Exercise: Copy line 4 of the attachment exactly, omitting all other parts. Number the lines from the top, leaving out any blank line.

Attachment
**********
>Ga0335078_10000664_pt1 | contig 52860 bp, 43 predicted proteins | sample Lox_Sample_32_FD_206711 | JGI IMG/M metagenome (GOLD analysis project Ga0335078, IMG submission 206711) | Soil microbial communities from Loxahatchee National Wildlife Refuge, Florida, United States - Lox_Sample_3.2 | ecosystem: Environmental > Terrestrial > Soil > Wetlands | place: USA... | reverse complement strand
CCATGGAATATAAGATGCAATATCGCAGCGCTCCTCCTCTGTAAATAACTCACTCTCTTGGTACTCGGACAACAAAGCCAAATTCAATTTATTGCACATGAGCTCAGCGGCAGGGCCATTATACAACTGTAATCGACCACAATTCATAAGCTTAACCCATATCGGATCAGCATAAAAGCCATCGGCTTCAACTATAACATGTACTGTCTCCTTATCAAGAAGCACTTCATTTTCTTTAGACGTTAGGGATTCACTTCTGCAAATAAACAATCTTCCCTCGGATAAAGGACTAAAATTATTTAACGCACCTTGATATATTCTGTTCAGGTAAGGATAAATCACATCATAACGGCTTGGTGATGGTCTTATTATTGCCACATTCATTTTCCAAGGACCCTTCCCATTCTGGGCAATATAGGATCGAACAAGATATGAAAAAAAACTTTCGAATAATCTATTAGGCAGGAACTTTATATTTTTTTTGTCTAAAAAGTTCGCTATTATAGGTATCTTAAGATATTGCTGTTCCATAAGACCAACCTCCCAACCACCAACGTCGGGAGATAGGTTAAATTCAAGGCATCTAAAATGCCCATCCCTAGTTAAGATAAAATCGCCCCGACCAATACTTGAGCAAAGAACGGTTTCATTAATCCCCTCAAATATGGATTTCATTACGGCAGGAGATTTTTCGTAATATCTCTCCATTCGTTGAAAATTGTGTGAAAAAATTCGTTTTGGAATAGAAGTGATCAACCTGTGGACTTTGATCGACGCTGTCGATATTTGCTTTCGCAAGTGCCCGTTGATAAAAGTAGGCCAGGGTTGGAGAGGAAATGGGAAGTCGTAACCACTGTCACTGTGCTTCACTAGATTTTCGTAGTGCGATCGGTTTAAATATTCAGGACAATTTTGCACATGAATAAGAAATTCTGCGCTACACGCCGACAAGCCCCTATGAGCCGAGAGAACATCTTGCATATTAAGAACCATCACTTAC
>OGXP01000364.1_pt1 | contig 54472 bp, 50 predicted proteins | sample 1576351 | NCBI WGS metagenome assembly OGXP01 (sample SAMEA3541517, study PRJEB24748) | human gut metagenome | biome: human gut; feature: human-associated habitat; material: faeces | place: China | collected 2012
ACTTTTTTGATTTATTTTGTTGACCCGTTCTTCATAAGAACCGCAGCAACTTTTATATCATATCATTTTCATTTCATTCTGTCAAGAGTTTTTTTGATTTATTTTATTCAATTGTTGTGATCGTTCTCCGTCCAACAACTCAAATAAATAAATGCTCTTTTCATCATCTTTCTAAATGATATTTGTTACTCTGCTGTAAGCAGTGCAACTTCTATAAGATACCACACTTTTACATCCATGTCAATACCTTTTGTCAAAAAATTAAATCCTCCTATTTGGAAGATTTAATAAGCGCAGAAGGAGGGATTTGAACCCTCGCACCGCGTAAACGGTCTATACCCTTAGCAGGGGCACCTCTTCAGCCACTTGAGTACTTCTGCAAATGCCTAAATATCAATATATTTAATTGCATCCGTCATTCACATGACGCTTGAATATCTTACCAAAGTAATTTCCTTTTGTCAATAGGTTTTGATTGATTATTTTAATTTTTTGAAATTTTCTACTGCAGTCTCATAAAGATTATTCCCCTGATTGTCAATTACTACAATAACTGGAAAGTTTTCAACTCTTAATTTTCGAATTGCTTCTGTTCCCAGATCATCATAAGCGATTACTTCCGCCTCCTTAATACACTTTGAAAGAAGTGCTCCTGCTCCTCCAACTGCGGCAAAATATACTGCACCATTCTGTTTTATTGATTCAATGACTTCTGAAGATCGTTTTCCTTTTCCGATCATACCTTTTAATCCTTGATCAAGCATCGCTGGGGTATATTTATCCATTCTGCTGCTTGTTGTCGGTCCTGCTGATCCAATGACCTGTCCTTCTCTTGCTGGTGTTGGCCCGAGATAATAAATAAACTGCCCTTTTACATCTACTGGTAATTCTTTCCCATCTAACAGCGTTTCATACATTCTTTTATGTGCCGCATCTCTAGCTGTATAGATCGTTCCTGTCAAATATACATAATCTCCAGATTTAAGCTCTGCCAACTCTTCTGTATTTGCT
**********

ACTTTTTTGATTTATTTTGTTGACCCGTTCTTCATAAGAACCGCAGCAACTTTTATATCATATCATTTTCATTTCATTCTGTCAAGAGTTTTTTTGATTTATTTTATTCAATTGTTGTGATCGTTCTCCGTCCAACAACTCAAATAAATAAATGCTCTTTTCATCATCTTTCTAAATGATATTTGTTACTCTGCTGTAAGCAGTGCAACTTCTATAAGATACCACACTTTTACATCCATGTCAATACCTTTTGTCAAAAAATTAAATCCTCCTATTTGGAAGATTTAATAAGCGCAGAAGGAGGGATTTGAACCCTCGCACCGCGTAAACGGTCTATACCCTTAGCAGGGGCACCTCTTCAGCCACTTGAGTACTTCTGCAAATGCCTAAATATCAATATATTTAATTGCATCCGTCATTCACATGACGCTTGAATATCTTACCAAAGTAATTTCCTTTTGTCAATAGGTTTTGATTGATTATTTTAATTTTTTGAAATTTTCTACTGCAGTCTCATAAAGATTATTCCCCTGATTGTCAATTACTACAATAACTGGAAAGTTTTCAACTCTTAATTTTCGAATTGCTTCTGTTCCCAGATCATCATAAGCGATTACTTCCGCCTCCTTAATACACTTTGAAAGAAGTGCTCCTGCTCCTCCAACTGCGGCAAAATATACTGCACCATTCTGTTTTATTGATTCAATGACTTCTGAAGATCGTTTTCCTTTTCCGATCATACCTTTTAATCCTTGATCAAGCATCGCTGGGGTATATTTATCCATTCTGCTGCTTGTTGTCGGTCCTGCTGATCCAATGACCTGTCCTTCTCTTGCTGGTGTTGGCCCGAGATAATAAATAAACTGCCCTTTTACATCTACTGGTAATTCTTTCCCATCTAACAGCGTTTCATACATTCTTTTATGTGCCGCATCTCTAGCTGTATAGATCGTTCCTGTCAAATATACATAATCTCCAGATTTAAGCTCTGCCAACTCTTCTGTATTTGCT